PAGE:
Chronology: Making it stick

Asking students to understand chronology is part and parcel of any study of the past. Pupils are faced with a range of dates, events, people, periods and are expected to somehow sort them out, put them in order and develop an understanding of the sequence and setting. For many pupils the most basic element of chronology, the sequence, remains a challenge at GCSE and A Level. Here we have a range of activities that help to reinforce awareness of chronology. Some are based on recall of the sequence, some at sense of period.

Reinforcing chronological awareness: the basics, remembering order.

A simple but effective activity is the Washing Line Activity. It sequences events and allows continuities and changes to be identified quickly. These activities reinforce chronological awareness and can be adapted quite easily to turn them into living graph type exercises. Ian Dawson has an excellent overview of this type of active learning on

Chronology Games

These can be engaging and increase retention of knowledge.  Some games that focus on chronological awareness are:

Higher or Lower. This is an incredibly simple but quite effective game. It can be modified to make it a little harder, or more random. Take a series of key dates from a programme of study. Put the dates onto large cards, with the corresponding event on the reverse. Laminate the cards so that they can be reused. Arrange the cards in random order on a board with the events visible to the class. This could be as simple as using blu-tac to secure them to a board. The game is to progress through the cards by saying whether the next date will be higher or lower than the previous one. As events are visible this allows them to try and sequence each pairing of events. This game has featured in many game shows on TV. It can be varied by adding picture clues or additional facts.’ It can also be changed by having the information just on one side. Then as the card is turned from blank to event, the pupil has to recall their knowledge and work out the sequence within a timeframe.

Chronology. Another card based game. The more cards the better, perhaps replicating the suits found in playing cards but replacing clubs etc with relevant historical themes. In Chronology, someone else reads you a card’s topic and then you guess where it goes on timeline, with the first player reaching 10 cards in their timeline winning (if you guess wrong other players take turns to guess and add it to their own timeline). As a result, small groups or pairs are repeatedly checking the sequence of events. If the cards are put in suits based on historical themes, handy for medicine through time, then thematic timelines can be looked at using the cards.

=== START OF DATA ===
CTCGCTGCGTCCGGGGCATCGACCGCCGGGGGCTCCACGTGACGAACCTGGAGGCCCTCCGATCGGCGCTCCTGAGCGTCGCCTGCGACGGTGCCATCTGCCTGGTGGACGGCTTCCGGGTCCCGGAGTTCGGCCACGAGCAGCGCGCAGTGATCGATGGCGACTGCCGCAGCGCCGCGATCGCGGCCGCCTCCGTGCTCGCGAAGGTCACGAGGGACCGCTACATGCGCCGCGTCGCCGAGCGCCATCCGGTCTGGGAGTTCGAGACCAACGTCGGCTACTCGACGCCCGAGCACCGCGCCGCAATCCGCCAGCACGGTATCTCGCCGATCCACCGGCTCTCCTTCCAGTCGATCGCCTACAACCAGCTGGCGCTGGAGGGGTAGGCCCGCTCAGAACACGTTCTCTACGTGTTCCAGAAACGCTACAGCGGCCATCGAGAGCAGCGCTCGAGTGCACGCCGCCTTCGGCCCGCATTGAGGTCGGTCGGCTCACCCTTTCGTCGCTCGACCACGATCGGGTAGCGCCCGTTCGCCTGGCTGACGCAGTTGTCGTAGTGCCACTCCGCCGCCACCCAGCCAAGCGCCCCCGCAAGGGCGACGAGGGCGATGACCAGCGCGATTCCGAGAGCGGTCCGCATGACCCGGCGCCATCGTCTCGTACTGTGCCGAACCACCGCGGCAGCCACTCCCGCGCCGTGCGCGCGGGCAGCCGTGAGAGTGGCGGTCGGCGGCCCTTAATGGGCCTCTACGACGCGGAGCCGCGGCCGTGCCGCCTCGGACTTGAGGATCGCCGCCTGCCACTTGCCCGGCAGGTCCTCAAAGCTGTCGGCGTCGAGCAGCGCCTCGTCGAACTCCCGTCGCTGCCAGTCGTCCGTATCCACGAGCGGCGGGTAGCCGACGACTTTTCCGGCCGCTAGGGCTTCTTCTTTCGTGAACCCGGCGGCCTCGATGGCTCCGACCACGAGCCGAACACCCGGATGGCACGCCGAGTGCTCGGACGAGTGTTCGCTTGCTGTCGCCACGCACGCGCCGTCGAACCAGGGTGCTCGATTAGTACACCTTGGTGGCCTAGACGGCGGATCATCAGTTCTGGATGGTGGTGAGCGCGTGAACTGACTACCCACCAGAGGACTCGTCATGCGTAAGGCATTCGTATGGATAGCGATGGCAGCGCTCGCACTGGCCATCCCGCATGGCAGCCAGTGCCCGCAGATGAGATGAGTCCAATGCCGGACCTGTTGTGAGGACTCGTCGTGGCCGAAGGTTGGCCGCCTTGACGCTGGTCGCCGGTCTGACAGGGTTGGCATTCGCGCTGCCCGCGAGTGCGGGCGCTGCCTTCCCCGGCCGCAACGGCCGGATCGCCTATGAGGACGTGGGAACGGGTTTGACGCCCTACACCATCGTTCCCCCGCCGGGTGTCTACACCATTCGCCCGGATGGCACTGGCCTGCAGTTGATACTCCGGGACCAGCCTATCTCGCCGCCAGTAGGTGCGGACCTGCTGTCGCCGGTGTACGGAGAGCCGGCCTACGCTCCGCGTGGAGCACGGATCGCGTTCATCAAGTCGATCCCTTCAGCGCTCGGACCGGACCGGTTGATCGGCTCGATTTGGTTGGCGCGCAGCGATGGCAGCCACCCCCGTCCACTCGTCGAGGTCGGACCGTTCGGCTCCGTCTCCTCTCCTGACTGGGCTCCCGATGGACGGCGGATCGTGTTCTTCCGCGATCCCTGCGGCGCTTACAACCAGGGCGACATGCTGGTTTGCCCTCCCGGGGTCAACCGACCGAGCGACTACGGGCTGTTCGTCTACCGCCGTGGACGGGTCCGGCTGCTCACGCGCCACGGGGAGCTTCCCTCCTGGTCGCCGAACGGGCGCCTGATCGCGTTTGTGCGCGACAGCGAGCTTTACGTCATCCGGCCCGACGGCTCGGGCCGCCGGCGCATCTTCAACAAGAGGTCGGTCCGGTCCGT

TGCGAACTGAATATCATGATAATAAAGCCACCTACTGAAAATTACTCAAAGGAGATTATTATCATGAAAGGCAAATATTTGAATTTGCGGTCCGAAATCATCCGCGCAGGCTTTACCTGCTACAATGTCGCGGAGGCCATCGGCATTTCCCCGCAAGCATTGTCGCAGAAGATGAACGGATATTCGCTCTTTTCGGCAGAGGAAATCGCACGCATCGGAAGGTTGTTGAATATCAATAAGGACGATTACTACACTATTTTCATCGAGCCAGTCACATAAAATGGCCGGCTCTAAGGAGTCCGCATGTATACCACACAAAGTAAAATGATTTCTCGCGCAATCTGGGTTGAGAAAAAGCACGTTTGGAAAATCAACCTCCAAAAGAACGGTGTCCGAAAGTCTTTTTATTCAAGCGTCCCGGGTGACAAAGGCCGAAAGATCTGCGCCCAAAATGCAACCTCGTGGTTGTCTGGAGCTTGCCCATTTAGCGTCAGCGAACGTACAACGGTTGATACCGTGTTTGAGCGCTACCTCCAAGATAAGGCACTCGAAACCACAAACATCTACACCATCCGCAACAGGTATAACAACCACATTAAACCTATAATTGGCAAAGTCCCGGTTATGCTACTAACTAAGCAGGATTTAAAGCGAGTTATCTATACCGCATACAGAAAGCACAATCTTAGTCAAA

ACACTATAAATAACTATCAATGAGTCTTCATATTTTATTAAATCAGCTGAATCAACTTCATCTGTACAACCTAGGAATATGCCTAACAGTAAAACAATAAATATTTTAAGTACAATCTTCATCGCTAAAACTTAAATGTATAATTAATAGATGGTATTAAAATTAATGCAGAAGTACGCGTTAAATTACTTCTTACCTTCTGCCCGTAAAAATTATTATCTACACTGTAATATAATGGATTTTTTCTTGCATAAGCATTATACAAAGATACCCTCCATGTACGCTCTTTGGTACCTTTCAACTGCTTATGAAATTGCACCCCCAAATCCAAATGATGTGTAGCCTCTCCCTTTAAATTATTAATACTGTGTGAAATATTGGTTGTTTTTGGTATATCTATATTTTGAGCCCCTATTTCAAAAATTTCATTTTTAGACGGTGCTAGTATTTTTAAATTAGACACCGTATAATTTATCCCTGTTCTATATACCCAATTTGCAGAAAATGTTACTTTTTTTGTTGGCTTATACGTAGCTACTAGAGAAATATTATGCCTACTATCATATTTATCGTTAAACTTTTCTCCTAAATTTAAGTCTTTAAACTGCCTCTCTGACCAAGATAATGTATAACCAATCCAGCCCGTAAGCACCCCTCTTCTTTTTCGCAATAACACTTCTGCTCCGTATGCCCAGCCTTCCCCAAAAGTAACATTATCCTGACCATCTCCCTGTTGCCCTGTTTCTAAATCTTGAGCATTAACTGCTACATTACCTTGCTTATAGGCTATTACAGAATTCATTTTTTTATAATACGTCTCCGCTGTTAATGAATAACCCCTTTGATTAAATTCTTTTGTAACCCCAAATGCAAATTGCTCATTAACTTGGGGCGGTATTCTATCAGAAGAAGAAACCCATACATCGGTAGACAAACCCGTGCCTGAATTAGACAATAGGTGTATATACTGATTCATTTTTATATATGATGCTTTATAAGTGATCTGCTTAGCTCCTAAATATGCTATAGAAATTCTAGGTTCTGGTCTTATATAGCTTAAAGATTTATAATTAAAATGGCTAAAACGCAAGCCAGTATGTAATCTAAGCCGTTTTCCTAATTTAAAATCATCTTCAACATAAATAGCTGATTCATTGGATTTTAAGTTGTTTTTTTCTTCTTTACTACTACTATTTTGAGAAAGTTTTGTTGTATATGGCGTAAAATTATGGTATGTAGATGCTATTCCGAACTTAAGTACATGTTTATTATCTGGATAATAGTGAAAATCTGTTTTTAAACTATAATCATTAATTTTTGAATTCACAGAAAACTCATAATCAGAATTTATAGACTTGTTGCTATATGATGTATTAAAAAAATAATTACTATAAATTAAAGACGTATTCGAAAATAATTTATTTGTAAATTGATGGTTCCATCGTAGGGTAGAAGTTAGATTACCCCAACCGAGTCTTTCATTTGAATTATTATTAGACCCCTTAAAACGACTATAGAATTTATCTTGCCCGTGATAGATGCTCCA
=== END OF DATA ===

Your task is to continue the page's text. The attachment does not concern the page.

Timeline. Using the same cards as in Chronology.  You are dealt a set of cards and place them onto another players timeline in the correct location. You can be challenged for an incorrect placement and have to pick up an additional card if you are wrong. The winner is the first player to have no cards left.

Chronology. Teaching ideas

A forgotten aspect of Chronology

Chronology isn’t just figuring out sequence. It’s also putting things into the right place in time. This has a broader meaning. It is asking for an awareness of the period, the sights, sounds and smells etc. Clearly the latter two are hard to mimic within the classroom but the sights is reasonably easy to address.

One of the easiest ways is to identify anachronisms in images. It gets pupils thinking about what was ‘in period’ and what wasn’t. There are thousands of images available that illustrate this, indeed, there is a society dedicated to creating them! Durham University offers a brief introduction here, including an easy example and one that is a little more taxing.

The games here provide discreet opportunities for differentiation by task. Chronology, particularly the aspect of ‘making the dates stick’ is pertinent to any study of the past, though is regularly an issue with thematic studies over a long period of time such as Medicine through time.

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